I bought ‘Teach Your Self Catalan’ (cd and book) 18 months ago. I’ve looked at it a few times and listened a few more. In January, I set myself a timetable to try to dedicate myself to learning some basics. Still I can’t seem to get past unit three. I can say things like ‘I’m Tiffany. I’m Australian. And I’m 37 years old.’ But its not really great conversation topics.

I bore myself by saying ‘soc aqui!’ every now and then. (I’m here! – Unit 1, conversation 2)

Goofed Greetings

Yesterday we met one of Albert’s school friends, and as we were introduced, I threw my hand out without a thought and almost instantaneously I saw him leaning in for the double kisses and then felt my hand being engulfed and thought ‘damn it, I forgot’ – and the moment passed.

Here, as in other Mediterranean areas, they do the double kiss, when greeting someone. Actually Albert and his friend didn’t kiss. But they are metal/hard rock fans, and maybe they are exempt from it since it’s a bit of a pansy kind of greeting, isn’t it? The fact is, the handshake felt like I was insisting on my reserve, on my difference and on keeping space between us. It felt masculine and like I was enforcing my equality. It didn’t help that he didn’t know how to shake hands with a strong personality. His hand was weak and a little crumpled and regardless of my rational thought, I felt the according symbology of defeated, unstable and insignificant. Yes, all in a moment’s handshake.

I’m in two minds about the double kisses. The biggest problem I face is that I don’t feel comfortable with kissing strangers. I have trouble kissing friends and family – and the prolonged hug is often uncomfortable for me.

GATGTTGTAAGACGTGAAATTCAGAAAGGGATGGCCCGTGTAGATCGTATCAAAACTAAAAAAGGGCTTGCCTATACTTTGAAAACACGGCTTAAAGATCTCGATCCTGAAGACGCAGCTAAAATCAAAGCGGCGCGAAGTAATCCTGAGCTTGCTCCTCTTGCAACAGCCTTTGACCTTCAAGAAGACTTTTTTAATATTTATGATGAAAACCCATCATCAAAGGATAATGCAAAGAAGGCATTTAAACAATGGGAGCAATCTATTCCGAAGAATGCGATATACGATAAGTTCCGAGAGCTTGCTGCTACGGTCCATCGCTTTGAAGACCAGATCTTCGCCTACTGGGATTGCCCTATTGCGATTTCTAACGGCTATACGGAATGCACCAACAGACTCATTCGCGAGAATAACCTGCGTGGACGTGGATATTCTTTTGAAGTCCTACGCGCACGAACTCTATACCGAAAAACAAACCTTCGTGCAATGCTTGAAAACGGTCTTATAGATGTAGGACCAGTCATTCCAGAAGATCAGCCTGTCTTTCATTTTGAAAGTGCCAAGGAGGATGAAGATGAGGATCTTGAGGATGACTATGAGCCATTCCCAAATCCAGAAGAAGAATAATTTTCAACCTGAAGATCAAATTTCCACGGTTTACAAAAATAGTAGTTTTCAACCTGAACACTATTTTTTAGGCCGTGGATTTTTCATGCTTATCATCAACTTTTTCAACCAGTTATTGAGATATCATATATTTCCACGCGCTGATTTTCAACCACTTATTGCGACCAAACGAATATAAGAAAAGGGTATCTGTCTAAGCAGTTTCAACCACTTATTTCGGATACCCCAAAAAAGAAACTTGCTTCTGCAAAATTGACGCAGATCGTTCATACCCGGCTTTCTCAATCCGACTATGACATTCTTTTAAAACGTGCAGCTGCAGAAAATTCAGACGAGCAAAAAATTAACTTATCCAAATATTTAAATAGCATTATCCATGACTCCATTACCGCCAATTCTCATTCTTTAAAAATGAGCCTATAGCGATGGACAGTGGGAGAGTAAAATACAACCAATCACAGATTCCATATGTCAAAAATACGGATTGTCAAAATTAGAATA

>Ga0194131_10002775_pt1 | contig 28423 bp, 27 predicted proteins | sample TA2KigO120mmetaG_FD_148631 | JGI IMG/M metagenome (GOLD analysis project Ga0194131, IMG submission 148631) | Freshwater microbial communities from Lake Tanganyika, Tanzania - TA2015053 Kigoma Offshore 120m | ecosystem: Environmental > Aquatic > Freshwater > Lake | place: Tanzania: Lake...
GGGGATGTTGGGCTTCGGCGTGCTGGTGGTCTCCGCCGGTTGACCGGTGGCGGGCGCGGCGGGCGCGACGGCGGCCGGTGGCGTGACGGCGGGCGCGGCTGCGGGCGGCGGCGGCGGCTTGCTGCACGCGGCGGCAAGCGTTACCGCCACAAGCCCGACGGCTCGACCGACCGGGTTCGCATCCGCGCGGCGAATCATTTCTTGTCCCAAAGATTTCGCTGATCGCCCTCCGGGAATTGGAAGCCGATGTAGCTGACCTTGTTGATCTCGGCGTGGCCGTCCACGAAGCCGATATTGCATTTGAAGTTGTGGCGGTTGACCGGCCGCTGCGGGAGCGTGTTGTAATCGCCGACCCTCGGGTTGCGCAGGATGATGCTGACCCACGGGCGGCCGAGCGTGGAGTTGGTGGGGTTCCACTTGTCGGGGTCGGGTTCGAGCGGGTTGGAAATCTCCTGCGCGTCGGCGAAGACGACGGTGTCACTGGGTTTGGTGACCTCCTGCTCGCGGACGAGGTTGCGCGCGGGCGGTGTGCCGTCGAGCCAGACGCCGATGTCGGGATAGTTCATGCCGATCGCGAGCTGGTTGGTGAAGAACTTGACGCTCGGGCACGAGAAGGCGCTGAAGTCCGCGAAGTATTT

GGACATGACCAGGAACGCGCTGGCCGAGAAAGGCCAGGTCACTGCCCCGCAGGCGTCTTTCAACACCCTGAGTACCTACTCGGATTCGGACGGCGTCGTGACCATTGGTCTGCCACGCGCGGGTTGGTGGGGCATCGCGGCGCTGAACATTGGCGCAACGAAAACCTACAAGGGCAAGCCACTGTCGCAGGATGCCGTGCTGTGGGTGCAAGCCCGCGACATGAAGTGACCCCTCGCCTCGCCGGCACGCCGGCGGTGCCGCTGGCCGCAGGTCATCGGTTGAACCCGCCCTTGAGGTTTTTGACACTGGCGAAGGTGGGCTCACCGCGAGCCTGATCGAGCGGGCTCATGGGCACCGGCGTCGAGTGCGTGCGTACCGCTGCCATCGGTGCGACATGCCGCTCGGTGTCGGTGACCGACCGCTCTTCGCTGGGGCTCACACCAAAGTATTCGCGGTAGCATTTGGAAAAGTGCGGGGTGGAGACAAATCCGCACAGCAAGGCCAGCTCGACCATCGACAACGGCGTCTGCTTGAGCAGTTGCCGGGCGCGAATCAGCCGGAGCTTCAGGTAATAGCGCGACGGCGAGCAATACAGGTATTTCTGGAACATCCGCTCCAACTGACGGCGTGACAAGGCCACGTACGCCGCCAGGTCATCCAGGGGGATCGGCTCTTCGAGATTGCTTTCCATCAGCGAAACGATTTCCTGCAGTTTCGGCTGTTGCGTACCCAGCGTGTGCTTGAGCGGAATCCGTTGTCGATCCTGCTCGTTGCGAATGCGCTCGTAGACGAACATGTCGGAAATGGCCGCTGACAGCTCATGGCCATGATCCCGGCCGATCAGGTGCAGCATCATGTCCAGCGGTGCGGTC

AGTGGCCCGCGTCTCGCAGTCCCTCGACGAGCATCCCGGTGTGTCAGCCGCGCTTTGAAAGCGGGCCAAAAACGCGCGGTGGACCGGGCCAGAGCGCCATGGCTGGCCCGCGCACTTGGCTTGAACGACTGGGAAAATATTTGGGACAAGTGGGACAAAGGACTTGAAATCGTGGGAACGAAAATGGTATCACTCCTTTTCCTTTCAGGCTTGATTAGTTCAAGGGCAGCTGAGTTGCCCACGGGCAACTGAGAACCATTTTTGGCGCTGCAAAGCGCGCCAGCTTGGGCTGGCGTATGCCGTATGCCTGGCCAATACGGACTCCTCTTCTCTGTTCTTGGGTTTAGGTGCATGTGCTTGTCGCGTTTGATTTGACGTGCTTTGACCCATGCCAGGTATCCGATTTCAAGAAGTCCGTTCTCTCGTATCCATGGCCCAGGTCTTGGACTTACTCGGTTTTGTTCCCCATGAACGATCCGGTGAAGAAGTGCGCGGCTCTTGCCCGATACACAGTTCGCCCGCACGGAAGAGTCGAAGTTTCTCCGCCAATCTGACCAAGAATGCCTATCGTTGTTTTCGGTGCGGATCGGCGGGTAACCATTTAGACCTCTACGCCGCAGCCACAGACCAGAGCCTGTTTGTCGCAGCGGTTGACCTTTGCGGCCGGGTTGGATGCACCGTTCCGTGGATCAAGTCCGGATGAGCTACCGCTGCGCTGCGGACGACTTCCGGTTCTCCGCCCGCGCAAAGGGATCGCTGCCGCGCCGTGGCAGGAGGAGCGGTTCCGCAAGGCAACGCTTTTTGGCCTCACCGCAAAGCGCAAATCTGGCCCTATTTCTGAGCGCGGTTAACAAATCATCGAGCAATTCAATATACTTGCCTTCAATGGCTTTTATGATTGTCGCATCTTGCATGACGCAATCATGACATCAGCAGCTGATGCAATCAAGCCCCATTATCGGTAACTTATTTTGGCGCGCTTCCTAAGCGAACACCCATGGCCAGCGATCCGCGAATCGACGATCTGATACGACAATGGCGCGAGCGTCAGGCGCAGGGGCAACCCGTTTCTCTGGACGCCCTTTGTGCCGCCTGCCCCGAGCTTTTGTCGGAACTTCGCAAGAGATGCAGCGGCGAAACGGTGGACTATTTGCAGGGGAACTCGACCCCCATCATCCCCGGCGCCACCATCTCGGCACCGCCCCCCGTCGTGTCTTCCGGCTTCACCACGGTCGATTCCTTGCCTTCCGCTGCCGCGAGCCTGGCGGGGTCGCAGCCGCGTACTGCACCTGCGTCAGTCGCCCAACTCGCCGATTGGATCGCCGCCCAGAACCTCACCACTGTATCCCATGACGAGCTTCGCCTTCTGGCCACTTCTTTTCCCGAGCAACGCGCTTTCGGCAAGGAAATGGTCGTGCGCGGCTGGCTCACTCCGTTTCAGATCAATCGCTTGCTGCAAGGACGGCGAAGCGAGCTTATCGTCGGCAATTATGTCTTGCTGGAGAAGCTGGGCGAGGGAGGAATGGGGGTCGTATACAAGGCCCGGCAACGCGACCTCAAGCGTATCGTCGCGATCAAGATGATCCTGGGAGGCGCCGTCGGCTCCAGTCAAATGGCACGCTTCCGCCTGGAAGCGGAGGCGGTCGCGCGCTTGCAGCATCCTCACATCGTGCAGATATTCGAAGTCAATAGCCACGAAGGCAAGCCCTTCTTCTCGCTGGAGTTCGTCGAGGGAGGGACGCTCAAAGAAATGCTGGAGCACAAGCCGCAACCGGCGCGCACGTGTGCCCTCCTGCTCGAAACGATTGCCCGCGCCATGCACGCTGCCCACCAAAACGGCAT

However, I do wish, as they say, to do as the Roman’s do while in Rome, so, I would like to be able to do the double kiss.

I guess its just practice and getting used to the physical contact. And also, not taking it so personally. The British traditions really mess with your mind.

Wiggling Words

We discovered that ‘fire’ in Catalan was ‘fok’, and Jett, my nine year old, laughed inappropriately in his adopted Catalan Grandfather’s face every time he repeated the unfortunate word. I thought, oh little Jett, you are immature at times.

Then, half an hour later, I discovered we were going to eat something called ‘fartons’ and I couldn’t resist taking a photo of it to prove it. Small things amuse small minds, they say.

Sunday, April 26, 2009

Introductory Post


My name is Tiffany. I’m Australian. I’m 37 years old and am a health instructor.

In April of 2009 I moved, with my son and my partner, to Granollers, Catalonia, Spain.

This blog is intended to record and share some of our experiences in moving to another country.

If you would like to see some of our previous experiences while travelling, take a look at our World Nomad Travel Journals.

My partner, Albert (he’s Catalan), also keeps a journal of his life since moving to Norway in 2006, and you can access it from Blogger. If you can’t read Catalan, there are photos enough to keep you occupied for days (sometimes 100 photos per post!).

If you’re in the same boat, that is, you’ve moved to Spain, and would like to add some of your stories, or comment on mine, you’re hereby cordially invited.

Thanks for joining us.

Love Tiffany